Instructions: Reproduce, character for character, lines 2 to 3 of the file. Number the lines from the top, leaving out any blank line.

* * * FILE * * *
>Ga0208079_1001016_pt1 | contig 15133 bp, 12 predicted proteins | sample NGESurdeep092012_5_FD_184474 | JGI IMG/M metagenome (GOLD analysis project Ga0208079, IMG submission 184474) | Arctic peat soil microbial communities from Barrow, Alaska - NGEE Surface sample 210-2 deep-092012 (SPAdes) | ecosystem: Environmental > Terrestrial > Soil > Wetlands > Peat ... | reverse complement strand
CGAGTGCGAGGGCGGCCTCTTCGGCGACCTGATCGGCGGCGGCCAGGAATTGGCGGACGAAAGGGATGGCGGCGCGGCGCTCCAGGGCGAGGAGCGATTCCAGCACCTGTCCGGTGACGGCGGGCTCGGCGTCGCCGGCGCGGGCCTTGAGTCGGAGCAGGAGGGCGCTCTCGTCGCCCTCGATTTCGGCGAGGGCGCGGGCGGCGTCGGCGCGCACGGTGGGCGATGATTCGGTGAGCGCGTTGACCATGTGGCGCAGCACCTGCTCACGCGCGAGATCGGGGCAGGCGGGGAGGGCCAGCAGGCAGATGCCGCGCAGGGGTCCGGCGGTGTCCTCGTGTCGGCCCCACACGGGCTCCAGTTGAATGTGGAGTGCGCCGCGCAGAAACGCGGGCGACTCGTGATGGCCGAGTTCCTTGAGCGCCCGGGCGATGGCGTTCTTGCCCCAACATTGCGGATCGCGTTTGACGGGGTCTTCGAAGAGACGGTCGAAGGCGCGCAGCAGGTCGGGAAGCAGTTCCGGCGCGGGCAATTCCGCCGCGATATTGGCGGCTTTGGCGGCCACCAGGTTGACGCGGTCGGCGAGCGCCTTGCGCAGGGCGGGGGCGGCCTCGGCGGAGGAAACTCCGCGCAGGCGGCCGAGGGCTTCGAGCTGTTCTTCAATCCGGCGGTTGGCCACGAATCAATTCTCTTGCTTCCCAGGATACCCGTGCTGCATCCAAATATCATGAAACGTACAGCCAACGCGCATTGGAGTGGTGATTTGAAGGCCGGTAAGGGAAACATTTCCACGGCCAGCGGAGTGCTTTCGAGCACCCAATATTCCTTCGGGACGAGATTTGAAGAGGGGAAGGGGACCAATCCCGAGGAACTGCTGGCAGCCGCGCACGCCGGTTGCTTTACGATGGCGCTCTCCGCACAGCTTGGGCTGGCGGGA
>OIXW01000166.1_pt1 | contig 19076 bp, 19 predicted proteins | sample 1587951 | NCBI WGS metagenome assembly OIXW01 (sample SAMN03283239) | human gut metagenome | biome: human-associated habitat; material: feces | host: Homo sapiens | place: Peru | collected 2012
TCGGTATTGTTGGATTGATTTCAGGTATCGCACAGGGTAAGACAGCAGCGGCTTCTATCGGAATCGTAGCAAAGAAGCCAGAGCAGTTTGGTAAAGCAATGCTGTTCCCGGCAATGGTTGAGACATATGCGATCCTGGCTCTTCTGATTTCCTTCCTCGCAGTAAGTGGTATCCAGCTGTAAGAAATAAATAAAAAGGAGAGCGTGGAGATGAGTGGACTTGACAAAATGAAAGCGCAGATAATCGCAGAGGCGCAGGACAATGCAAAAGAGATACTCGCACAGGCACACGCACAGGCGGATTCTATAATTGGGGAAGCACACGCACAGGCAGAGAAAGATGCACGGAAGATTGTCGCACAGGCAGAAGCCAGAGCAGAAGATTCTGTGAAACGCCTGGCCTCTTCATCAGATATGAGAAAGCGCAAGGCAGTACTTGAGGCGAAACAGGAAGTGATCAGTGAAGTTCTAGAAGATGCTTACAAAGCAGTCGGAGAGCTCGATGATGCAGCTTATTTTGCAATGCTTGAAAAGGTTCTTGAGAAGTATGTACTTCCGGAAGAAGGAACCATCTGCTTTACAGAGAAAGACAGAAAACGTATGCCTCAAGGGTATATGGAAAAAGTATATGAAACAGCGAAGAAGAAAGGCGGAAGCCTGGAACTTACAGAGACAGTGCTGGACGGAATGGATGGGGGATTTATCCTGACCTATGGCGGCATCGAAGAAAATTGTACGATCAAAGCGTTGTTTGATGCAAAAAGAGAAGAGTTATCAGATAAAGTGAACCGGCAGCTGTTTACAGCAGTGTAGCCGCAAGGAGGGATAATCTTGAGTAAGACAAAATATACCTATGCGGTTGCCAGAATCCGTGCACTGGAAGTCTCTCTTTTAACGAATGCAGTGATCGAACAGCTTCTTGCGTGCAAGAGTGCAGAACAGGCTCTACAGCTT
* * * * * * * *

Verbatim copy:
CGAGTGCGAGGGCGGCCTCTTCGGCGACCTGATCGGCGGCGGCCAGGAATTGGCGGACGAAAGGGATGGCGGCGCGGCGCTCCAGGGCGAGGAGCGATTCCAGCACCTGTCCGGTGACGGCGGGCTCGGCGTCGCCGGCGCGGGCCTTGAGTCGGAGCAGGAGGGCGCTCTCGTCGCCCTCGATTTCGGCGAGGGCGCGGGCGGCGTCGGCGCGCACGGTGGGCGATGATTCGGTGAGCGCGTTGACCATGTGGCGCAGCACCTGCTCACGCGCGAGATCGGGGCAGGCGGGGAGGGCCAGCAGGCAGATGCCGCGCAGGGGTCCGGCGGTGTCCTCGTGTCGGCCCCACACGGGCTCCAGTTGAATGTGGAGTGCGCCGCGCAGAAACGCGGGCGACTCGTGATGGCCGAGTTCCTTGAGCGCCCGGGCGATGGCGTTCTTGCCCCAACATTGCGGATCGCGTTTGACGGGGTCTTCGAAGAGACGGTCGAAGGCGCGCAGCAGGTCGGGAAGCAGTTCCGGCGCGGGCAATTCCGCCGCGATATTGGCGGCTTTGGCGGCCACCAGGTTGACGCGGTCGGCGAGCGCCTTGCGCAGGGCGGGGGCGGCCTCGGCGGAGGAAACTCCGCGCAGGCGGCCGAGGGCTTCGAGCTGTTCTTCAATCCGGCGGTTGGCCACGAATCAATTCTCTTGCTTCCCAGGATACCCGTGCTGCATCCAAATATCATGAAACGTACAGCCAACGCGCATTGGAGTGGTGATTTGAAGGCCGGTAAGGGAAACATTTCCACGGCCAGCGGAGTGCTTTCGAGCACCCAATATTCCTTCGGGACGAGATTTGAAGAGGGGAAGGGGACCAATCCCGAGGAACTGCTGGCAGCCGCGCACGCCGGTTGCTTTACGATGGCGCTCTCCGCACAGCTTGGGCTGGCGGGA
>OIXW01000166.1_pt1 | contig 19076 bp, 19 predicted proteins | sample 1587951 | NCBI WGS metagenome assembly OIXW01 (sample SAMN03283239) | human gut metagenome | biome: human-associated habitat; material: feces | host: Homo sapiens | place: Peru | collected 2012